The major premise is incorrect. The word "permission" in Rule 13(e) should not be equated to "permissive" in Rule 13(b). Rule 13(a) defines a compulsory counterclaim as one that "arises out of the same transaction or occurrence that is the subject matter of" the complaint. Rule 13(b) defines a permissive counterclaim as one that does not arise out of the same transaction or occurrence that is the subject matter of the complaint. Continental's counterclaim against Allstate arises out of the same transaction as the declaratory judgment complaint filed by Harbor and Allstate, and the only reason it is not a Rule 13(a) counterclaim is that it did not exist when the complaint was filed. This is an excellent, indeed compelling, reason; it just is not a reason that has anything to do with Rule 13(e).
A compulsory counterclaim is compulsory; unless set forth in the answer to the complaint it is waived. Fed.R.Civ.P. 7(a), 12(a), (b); Baker v. Gold Seal Liquors, Inc., supra, 417 U.S. at 469 n. 1, 94 S.Ct. at 2506 n. 1; Burlington Northern R.R. v. Strong, 907 F.2d 707, 710 (7th Cir.1990); Asset Allocation & Management Co. v. Western Employers Ins. Co., 892 F.2d 566, 572 (7th Cir.1989). It would be bizarre to attach this sanction to a counterclaim that could not have been filed with the answer because it did not exist when the answer was due. Rule 13(a) is therefore by its very terms confined to "claim[s] which at the time of serving the pleading the pleader has against any opposing party," normally the plaintiff. Rule 13(e) allows such claims, with the court's permission, to be added later. The reason that permission is required is that the course of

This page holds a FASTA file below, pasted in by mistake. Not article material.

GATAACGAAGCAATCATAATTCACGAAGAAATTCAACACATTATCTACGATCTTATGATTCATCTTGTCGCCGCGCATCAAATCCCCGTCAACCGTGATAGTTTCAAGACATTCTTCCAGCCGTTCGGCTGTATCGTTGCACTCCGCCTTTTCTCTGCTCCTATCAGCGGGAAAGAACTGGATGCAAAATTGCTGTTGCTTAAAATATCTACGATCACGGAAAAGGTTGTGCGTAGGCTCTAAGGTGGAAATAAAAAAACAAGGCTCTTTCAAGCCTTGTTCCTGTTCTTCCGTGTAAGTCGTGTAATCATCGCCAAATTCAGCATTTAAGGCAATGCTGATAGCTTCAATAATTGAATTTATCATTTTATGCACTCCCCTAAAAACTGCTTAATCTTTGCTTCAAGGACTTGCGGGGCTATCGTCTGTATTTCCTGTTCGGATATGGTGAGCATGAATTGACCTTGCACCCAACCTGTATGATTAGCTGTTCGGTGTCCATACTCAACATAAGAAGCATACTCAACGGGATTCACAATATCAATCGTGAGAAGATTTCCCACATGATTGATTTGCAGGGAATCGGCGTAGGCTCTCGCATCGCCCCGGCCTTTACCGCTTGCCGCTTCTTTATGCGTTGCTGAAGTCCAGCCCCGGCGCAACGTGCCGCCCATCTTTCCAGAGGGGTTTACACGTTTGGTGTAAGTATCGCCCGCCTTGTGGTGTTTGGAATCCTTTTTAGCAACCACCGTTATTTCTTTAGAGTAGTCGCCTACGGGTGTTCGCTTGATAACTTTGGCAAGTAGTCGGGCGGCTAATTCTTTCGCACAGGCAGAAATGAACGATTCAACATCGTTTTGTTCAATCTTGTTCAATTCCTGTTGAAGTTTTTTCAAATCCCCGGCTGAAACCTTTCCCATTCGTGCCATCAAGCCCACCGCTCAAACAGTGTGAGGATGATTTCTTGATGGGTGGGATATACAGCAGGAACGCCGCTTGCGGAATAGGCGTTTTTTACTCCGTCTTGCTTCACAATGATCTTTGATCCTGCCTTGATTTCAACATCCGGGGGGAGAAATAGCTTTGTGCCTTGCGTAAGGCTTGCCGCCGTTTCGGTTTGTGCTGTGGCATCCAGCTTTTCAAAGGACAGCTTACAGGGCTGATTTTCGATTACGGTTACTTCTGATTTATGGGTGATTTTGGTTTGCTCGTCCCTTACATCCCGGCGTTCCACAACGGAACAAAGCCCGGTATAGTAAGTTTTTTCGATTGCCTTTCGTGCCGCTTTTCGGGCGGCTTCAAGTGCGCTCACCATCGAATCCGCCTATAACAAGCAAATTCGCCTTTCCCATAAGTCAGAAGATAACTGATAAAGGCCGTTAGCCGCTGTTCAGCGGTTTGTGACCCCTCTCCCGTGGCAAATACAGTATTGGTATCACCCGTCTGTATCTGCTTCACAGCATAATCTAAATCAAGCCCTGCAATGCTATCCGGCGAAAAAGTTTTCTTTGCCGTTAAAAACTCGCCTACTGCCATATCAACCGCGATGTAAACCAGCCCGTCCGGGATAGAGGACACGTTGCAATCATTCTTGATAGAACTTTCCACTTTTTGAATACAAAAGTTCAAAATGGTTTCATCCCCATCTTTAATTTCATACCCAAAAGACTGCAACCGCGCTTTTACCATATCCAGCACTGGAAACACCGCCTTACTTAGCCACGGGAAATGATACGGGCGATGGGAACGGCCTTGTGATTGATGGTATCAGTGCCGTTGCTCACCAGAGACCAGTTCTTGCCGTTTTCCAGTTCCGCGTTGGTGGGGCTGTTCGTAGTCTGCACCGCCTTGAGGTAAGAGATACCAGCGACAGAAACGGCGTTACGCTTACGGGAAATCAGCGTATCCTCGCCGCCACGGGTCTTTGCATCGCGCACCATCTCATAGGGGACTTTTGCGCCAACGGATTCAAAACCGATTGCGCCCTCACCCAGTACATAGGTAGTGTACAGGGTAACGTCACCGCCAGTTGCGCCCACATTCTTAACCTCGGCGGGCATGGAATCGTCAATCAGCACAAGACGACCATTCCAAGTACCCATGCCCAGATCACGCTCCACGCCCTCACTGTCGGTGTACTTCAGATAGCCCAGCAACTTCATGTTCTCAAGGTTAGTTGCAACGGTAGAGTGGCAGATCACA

the litigation may be unduly disrupted if new claims are belatedly injected; in that case permission will be denied and the defendant can bring his claim as an independent lawsuit.
Closely related claims should if possible be tried together to spare the parties and the American judicial system the diseconomies of multiple proceedings. That indeed is the premise of Rule 13(e). Continental's claim against Allstate is as closely related as it could be to Allstate's claim against Continental--as closely related as it would be if it were a compulsory counterclaim within the meaning of Rule 13(a). Every consideration of judicial economy that argues for ancillary jurisdiction over Rule 13(a) counterclaims--and those are the very considerations responsible for the doctrine of...